Metro's former board chairman hopes the rail system will really turn around this time after a series of issues have plagued it.
WASHINGTON — Metro’s former board chairman hopes the rail system will really turn around this time after a series of issues — from continuing major, disruptive track work to the end of late-night weekend trains starting next month — have plagued it.
“We are in a hole that we’ve dug in terms of responding to serious and understood safety problems,” federally-appointed Metro board member Mort Downey said at his final meeting Thursday.
Downey is being replaced on the Metro board of directors by other transit experts who have more specific safety backgrounds, after Metro said for years following the deadly 2009 crash near Fort Totten that it was making a long series of changes to put safety first.
“For some time, I had the feeling that process was working. I think as we look at where we are now, we have to conclude it hadn’t worked, and one of the key missing elements was an independent and effective outside agency that would be providing guidance and verifying key actions,” Downey said in an interview afterward.
Maryland, D.C. and Virginia have promised independent oversight with teeth as far back as 2010, and now promise it will be established in 2017. The Federal Transit Administration has stepped into the role for now.
Downey says the incoming federal board members, two of whom attended last week’s meeting, will be “relying heavily” on FTA recommendations.
Now, with a new round of major track work, Downey says independent experts must “trust but verify” what the transit agency has done and plans to do.
Metro still has open recommendations from the National Transportation Safety Board dating back even before the 2009 crash, and the safety board says many things Metro had corrected or promised to correct including major communication failures are still significant issues today.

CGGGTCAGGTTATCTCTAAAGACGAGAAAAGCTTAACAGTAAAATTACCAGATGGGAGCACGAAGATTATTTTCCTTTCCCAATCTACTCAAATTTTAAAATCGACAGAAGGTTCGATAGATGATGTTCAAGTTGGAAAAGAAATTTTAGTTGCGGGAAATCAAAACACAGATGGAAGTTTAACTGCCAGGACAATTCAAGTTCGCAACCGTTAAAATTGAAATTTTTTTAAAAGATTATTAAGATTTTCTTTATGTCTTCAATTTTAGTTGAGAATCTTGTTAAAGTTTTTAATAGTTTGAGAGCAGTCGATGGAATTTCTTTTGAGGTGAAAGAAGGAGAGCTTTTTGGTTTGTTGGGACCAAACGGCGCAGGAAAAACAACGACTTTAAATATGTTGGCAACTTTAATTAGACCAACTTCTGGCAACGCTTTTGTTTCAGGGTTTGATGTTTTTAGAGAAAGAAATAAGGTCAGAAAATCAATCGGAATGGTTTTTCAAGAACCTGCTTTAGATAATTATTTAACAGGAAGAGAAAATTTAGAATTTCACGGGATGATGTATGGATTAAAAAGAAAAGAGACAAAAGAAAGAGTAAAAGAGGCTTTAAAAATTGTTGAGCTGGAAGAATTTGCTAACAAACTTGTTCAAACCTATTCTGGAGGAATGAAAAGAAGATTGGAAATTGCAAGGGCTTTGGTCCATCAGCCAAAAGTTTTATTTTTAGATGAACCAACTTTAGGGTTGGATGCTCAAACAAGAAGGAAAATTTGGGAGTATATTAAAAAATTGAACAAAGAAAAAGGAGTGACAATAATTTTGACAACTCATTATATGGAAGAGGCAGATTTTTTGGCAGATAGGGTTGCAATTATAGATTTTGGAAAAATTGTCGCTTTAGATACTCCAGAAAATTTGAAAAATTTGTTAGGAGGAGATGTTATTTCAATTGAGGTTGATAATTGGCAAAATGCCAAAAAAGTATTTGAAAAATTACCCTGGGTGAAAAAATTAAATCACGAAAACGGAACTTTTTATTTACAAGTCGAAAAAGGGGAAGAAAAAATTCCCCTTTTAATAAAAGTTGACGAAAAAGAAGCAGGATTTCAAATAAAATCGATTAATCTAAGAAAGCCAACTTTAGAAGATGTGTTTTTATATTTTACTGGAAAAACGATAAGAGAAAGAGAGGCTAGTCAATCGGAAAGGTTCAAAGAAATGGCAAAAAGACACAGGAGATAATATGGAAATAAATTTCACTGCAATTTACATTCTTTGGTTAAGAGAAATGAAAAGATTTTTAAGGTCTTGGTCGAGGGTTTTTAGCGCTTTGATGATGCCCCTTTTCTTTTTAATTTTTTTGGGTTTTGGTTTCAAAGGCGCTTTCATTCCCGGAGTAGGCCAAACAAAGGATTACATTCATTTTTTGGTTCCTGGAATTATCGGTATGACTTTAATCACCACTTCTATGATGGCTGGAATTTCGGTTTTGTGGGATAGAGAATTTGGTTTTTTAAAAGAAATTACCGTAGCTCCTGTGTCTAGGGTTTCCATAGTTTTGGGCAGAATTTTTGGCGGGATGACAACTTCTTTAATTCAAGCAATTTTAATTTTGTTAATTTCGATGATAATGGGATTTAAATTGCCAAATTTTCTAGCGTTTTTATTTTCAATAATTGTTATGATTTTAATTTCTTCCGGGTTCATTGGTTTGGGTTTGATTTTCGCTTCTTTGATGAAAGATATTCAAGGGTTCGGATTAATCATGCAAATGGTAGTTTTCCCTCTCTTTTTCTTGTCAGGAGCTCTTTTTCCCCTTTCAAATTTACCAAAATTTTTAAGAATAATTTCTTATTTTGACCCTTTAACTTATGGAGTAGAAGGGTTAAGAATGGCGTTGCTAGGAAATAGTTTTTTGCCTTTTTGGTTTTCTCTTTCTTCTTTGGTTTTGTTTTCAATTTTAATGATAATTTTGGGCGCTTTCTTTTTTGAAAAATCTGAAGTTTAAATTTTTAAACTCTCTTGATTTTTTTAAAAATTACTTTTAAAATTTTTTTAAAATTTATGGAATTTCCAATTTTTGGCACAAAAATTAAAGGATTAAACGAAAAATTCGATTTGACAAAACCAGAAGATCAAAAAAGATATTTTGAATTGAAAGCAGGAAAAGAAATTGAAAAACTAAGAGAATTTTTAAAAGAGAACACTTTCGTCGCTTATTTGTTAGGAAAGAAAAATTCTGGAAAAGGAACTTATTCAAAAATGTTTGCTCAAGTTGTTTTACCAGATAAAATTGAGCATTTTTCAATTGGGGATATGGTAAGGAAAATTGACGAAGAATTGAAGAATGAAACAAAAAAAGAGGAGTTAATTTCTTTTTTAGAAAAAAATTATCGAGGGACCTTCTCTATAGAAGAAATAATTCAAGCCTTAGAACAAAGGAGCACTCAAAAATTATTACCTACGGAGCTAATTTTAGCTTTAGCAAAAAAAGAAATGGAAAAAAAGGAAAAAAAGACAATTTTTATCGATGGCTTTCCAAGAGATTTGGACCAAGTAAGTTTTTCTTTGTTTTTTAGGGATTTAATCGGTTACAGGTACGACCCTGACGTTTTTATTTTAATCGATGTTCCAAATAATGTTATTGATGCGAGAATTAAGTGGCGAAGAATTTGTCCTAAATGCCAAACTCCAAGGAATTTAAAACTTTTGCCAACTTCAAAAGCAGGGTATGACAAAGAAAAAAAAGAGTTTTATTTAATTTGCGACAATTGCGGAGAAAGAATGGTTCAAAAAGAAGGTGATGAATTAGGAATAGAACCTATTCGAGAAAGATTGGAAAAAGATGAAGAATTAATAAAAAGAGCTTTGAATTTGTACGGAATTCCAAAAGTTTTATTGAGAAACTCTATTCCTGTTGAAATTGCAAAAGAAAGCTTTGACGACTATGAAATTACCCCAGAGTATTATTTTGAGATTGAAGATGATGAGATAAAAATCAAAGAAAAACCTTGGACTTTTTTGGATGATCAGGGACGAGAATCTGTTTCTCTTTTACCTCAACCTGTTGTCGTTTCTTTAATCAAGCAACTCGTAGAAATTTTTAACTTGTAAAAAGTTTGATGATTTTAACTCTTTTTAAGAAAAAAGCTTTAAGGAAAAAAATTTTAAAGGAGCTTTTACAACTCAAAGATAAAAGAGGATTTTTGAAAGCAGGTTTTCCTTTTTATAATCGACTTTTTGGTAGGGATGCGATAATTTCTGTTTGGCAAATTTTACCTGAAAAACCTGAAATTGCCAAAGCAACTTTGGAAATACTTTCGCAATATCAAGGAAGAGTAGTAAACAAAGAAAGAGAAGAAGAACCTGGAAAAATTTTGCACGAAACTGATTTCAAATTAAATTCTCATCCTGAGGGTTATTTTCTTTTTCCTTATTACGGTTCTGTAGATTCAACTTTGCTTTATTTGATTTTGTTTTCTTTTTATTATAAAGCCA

“The last couple of weeks I’ve talked to two former general managers of Metro, both of whom reminded me: we told you so,” he said. “[They] set forth the needs for replacement. They just weren’t necessarily listened to.”
A series of reports, recommendations and testimony from the 1970s to present documented the risks of reducing time for track work or failing to do the work correctly when needed.
“Starting in the mid-90s there should have been a renewal process,” Downey said the general managers told him, since every piece of the system deteriorates over time.
“You could get the sense in reading the 1982 report that it could have been written yesterday,” Downey said, and added, “I think Metro has, to some extent, negative resilience. It tends to snap back to where it was without completing what needs to be done. We have to overcome that.”
One of Metro’s key safety commitments has been a training and certification program to keep workers safe on the tracks, but Downey said a significant number of workers do not have up-to-date qualifications.
“Especially with all the work that will be going on with SafeTrack, we have to be assured that every one of those activities has a safety plan, that every group that goes out to work on property on any given day has had a safety briefing, understands what they have to do. [Metro] can’t slip back, ” Downey said.